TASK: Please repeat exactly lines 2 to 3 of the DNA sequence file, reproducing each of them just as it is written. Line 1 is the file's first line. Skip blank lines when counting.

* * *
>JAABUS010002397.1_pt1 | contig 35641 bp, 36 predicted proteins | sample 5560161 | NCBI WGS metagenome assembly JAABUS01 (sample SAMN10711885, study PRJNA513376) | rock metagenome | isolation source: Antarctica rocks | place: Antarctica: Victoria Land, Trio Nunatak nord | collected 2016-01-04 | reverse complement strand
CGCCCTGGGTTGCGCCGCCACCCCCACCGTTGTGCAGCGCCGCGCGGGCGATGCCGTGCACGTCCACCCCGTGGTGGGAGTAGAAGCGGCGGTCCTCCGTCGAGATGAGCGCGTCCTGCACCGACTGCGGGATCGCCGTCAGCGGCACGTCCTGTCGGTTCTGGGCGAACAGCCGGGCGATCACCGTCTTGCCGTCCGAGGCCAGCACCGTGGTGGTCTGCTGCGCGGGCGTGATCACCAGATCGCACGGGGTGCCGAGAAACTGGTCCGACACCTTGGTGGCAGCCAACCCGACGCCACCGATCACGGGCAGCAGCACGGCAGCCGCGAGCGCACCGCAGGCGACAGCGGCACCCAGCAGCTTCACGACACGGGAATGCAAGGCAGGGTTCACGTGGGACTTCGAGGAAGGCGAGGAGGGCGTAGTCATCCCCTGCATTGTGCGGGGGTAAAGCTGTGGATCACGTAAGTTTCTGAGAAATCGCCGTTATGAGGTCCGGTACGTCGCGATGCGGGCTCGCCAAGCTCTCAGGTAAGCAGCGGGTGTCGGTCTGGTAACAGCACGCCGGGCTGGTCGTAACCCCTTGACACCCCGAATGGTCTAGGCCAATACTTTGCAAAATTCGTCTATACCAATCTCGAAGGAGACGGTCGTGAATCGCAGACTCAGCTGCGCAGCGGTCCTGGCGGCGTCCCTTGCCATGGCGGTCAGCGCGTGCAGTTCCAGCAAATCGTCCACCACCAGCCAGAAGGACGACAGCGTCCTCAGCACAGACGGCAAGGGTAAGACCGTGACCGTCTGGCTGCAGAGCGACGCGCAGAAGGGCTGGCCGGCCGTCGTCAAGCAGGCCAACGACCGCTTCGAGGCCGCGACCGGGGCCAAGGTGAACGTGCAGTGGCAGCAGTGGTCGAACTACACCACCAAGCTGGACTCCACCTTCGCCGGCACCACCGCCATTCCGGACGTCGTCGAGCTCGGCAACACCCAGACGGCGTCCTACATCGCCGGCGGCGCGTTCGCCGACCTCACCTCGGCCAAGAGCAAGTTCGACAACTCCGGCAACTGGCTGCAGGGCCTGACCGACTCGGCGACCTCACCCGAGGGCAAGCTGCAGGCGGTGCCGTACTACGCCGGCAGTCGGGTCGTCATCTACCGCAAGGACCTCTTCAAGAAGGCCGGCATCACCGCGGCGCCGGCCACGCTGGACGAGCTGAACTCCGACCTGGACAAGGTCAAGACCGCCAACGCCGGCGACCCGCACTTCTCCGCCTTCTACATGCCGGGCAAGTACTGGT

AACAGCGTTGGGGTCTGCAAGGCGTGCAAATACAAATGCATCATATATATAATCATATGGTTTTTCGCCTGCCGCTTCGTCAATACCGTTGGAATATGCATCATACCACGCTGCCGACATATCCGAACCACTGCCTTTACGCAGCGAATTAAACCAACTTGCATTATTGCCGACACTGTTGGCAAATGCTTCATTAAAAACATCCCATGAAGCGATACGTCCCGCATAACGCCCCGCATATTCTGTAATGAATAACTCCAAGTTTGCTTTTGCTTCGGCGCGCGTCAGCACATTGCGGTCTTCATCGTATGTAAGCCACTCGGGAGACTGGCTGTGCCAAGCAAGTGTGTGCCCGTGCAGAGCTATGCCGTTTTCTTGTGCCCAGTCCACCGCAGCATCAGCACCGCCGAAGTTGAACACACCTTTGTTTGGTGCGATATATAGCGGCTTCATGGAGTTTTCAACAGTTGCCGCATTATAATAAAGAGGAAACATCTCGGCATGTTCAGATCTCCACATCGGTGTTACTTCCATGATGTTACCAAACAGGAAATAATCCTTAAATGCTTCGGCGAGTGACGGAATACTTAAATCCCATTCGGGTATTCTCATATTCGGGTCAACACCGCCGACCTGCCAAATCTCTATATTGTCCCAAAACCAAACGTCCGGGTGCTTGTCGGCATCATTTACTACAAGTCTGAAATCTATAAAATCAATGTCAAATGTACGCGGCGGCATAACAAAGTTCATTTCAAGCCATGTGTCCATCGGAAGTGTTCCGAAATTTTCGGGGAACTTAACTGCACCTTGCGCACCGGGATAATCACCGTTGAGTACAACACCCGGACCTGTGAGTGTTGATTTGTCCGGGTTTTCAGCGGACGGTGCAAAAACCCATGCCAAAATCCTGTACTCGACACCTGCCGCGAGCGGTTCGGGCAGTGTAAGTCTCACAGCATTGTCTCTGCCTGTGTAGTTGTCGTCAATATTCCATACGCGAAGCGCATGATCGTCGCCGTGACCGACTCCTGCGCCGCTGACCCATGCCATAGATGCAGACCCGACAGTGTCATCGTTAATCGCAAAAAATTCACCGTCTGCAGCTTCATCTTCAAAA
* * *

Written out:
CGCCCTGGGTTGCGCCGCCACCCCCACCGTTGTGCAGCGCCGCGCGGGCGATGCCGTGCACGTCCACCCCGTGGTGGGAGTAGAAGCGGCGGTCCTCCGTCGAGATGAGCGCGTCCTGCACCGACTGCGGGATCGCCGTCAGCGGCACGTCCTGTCGGTTCTGGGCGAACAGCCGGGCGATCACCGTCTTGCCGTCCGAGGCCAGCACCGTGGTGGTCTGCTGCGCGGGCGTGATCACCAGATCGCACGGGGTGCCGAGAAACTGGTCCGACACCTTGGTGGCAGCCAACCCGACGCCACCGATCACGGGCAGCAGCACGGCAGCCGCGAGCGCACCGCAGGCGACAGCGGCACCCAGCAGCTTCACGACACGGGAATGCAAGGCAGGGTTCACGTGGGACTTCGAGGAAGGCGAGGAGGGCGTAGTCATCCCCTGCATTGTGCGGGGGTAAAGCTGTGGATCACGTAAGTTTCTGAGAAATCGCCGTTATGAGGTCCGGTACGTCGCGATGCGGGCTCGCCAAGCTCTCAGGTAAGCAGCGGGTGTCGGTCTGGTAACAGCACGCCGGGCTGGTCGTAACCCCTTGACACCCCGAATGGTCTAGGCCAATACTTTGCAAAATTCGTCTATACCAATCTCGAAGGAGACGGTCGTGAATCGCAGACTCAGCTGCGCAGCGGTCCTGGCGGCGTCCCTTGCCATGGCGGTCAGCGCGTGCAGTTCCAGCAAATCGTCCACCACCAGCCAGAAGGACGACAGCGTCCTCAGCACAGACGGCAAGGGTAAGACCGTGACCGTCTGGCTGCAGAGCGACGCGCAGAAGGGCTGGCCGGCCGTCGTCAAGCAGGCCAACGACCGCTTCGAGGCCGCGACCGGGGCCAAGGTGAACGTGCAGTGGCAGCAGTGGTCGAACTACACCACCAAGCTGGACTCCACCTTCGCCGGCACCACCGCCATTCCGGACGTCGTCGAGCTCGGCAACACCCAGACGGCGTCCTACATCGCCGGCGGCGCGTTCGCCGACCTCACCTCGGCCAAGAGCAAGTTCGACAACTCCGGCAACTGGCTGCAGGGCCTGACCGACTCGGCGACCTCACCCGAGGGCAAGCTGCAGGCGGTGCCGTACTACGCCGGCAGTCGGGTCGTCATCTACCGCAAGGACCTCTTCAAGAAGGCCGGCATCACCGCGGCGCCGGCCACGCTGGACGAGCTGAACTCCGACCTGGACAAGGTCAAGACCGCCAACGCCGGCGACCCGCACTTCTCCGCCTTCTACATGCCGGGCAAGTACTGGT

AACAGCGTTGGGGTCTGCAAGGCGTGCAAATACAAATGCATCATATATATAATCATATGGTTTTTCGCCTGCCGCTTCGTCAATACCGTTGGAATATGCATCATACCACGCTGCCGACATATCCGAACCACTGCCTTTACGCAGCGAATTAAACCAACTTGCATTATTGCCGACACTGTTGGCAAATGCTTCATTAAAAACATCCCATGAAGCGATACGTCCCGCATAACGCCCCGCATATTCTGTAATGAATAACTCCAAGTTTGCTTTTGCTTCGGCGCGCGTCAGCACATTGCGGTCTTCATCGTATGTAAGCCACTCGGGAGACTGGCTGTGCCAAGCAAGTGTGTGCCCGTGCAGAGCTATGCCGTTTTCTTGTGCCCAGTCCACCGCAGCATCAGCACCGCCGAAGTTGAACACACCTTTGTTTGGTGCGATATATAGCGGCTTCATGGAGTTTTCAACAGTTGCCGCATTATAATAAAGAGGAAACATCTCGGCATGTTCAGATCTCCACATCGGTGTTACTTCCATGATGTTACCAAACAGGAAATAATCCTTAAATGCTTCGGCGAGTGACGGAATACTTAAATCCCATTCGGGTATTCTCATATTCGGGTCAACACCGCCGACCTGCCAAATCTCTATATTGTCCCAAAACCAAACGTCCGGGTGCTTGTCGGCATCATTTACTACAAGTCTGAAATCTATAAAATCAATGTCAAATGTACGCGGCGGCATAACAAAGTTCATTTCAAGCCATGTGTCCATCGGAAGTGTTCCGAAATTTTCGGGGAACTTAACTGCACCTTGCGCACCGGGATAATCACCGTTGAGTACAACACCCGGACCTGTGAGTGTTGATTTGTCCGGGTTTTCAGCGGACGGTGCAAAAACCCATGCCAAAATCCTGTACTCGACACCTGCCGCGAGCGGTTCGGGCAGTGTAAGTCTCACAGCATTGTCTCTGCCTGTGTAGTTGTCGTCAATATTCCATACGCGAAGCGCATGATCGTCGCCGTGACCGACTCCTGCGCCGCTGACCCATGCCATAGATGCAGACCCGACAGTGTCATCGTTAATCGCAAAAAATTCACCGTCTGCAGCTTCATCTTCAAAA